Once the holiday has passed, participate in a local tree recycling program. Instead of being thrown out, the trees will be shredded and used as mulch or recycled as compost. This way you are not adding another tree that will sit in a landfill, waiting to decompose and contribute to greenhouse gases. 

3. Eco-Friendly Christmas Lights

Did you know that according to NASA, parts of the planet earth are 50% brighter during the holidays? Not only does this consume energy but it also affects the ecosystems of nocturnal wildlife. 

Make the switch to eco-friendly Christmas lights by choosing lights that are solar-powered or use energy-efficient LED bulbs. Not only will this lower your environmental impact, but they will last much longer than conventional lights. You’ll also save some cash on that electric bill too!

4. Rethink Your Christmas Decorations

Instead of going to the arts and crafts store and buying plastic decorations and tinsel, send the kids outside and go foraging for real ones found in nature. Simple pine cones, holly, ivy, and chestnuts can be found in many areas of the world. They add together to make great table decorations or centerpieces. You can also get the family and DIY – paper snowflakes, paper chains, and wreaths for the door to make lovely homemade holiday decorations. 

5. Reduce Your Food Waste

Rethink your menu before you prepare for those big holiday dinners. How much food do you actually need and how much will go to waste. Do you need that whole giant turkey? Are all those Christmas cookies and pies necessary? Be honest with how much will get eaten and you can significantly reduce your food waste.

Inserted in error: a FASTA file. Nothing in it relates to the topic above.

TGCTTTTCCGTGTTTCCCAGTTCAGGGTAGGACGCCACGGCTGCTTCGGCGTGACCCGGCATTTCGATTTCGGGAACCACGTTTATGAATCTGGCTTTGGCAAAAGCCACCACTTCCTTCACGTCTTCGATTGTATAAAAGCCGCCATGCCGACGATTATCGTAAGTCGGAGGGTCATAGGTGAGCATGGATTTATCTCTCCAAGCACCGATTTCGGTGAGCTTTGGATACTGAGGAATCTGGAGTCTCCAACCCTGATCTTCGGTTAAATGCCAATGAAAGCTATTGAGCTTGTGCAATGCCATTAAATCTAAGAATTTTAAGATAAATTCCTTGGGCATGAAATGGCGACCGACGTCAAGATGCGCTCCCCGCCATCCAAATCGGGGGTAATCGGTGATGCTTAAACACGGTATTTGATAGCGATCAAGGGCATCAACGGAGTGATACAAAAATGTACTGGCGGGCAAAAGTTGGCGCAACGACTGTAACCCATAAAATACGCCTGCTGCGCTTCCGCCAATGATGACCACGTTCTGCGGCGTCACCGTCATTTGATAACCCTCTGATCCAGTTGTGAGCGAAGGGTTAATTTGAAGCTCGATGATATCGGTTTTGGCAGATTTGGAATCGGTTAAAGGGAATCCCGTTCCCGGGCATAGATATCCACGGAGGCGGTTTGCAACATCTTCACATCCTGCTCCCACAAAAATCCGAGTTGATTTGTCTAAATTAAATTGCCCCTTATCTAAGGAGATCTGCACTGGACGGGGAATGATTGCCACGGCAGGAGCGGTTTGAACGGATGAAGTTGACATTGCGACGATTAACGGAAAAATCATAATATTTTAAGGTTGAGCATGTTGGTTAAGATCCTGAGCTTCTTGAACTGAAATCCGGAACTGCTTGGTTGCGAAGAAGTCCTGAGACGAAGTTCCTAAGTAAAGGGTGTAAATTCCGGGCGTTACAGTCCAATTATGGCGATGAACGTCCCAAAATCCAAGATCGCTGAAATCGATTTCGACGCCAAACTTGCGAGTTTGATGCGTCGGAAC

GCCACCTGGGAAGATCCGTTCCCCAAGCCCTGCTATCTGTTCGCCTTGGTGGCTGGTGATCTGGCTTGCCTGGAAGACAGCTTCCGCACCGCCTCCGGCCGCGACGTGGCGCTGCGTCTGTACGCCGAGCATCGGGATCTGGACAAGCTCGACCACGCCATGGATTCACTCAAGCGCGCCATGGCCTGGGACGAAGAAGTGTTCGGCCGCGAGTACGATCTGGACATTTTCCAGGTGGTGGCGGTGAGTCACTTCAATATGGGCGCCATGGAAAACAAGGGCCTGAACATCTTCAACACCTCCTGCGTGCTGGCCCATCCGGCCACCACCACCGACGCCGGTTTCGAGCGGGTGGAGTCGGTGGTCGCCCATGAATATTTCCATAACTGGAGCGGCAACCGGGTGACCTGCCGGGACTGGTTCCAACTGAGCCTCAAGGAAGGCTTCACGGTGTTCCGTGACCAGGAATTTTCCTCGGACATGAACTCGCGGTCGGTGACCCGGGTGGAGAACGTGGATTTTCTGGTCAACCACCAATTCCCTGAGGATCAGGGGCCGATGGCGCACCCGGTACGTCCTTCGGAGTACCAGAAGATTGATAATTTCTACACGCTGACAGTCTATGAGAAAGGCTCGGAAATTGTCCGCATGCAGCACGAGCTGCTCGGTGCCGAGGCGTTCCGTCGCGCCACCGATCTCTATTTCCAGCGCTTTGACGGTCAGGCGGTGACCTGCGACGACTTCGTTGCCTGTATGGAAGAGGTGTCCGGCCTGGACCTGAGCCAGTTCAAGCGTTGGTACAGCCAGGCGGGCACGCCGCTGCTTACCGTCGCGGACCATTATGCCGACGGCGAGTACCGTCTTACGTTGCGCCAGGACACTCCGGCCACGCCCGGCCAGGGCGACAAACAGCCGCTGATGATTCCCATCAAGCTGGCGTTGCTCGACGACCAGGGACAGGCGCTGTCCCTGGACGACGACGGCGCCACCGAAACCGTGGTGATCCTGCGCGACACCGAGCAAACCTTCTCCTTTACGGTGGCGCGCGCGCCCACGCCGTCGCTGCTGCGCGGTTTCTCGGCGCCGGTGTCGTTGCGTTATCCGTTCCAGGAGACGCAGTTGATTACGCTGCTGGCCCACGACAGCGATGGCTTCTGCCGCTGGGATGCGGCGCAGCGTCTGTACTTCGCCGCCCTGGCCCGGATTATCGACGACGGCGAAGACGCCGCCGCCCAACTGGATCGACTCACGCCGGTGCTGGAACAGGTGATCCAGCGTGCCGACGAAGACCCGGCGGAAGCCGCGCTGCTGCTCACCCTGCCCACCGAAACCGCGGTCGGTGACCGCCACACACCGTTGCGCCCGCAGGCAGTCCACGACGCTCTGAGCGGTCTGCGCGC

When you do have leftovers, instead of throwing out what doesn’t get eaten or sticking them in the back of the fridge, look to preserve your leftovers even longer by freezing them.

In the spirit of giving during the holiday season, you can also donate these leftovers to those in need. Contact your local food bank and check out their policies on accepting cooked leftovers or whether they just accept dried and canned food. Many homeless and housing shelters along with non-profits will accept food donations but find out their policies beforehand on what they can and cannot accept. Some restaurants even donate their leftover food at the end of the night. Contact a local restaurant to see if they can include your food along with their nightly donation. 

6. Ditch the Plastic Plates and Cutlery

One of the biggest contributors to waste during the holiday season is using single-use paper or plastic plates, cups, cutlery, and napkins. Not only do cloth napkins, real cutlery, and dishes look much nicer but you will be cutting down significantly on your waste after the meal.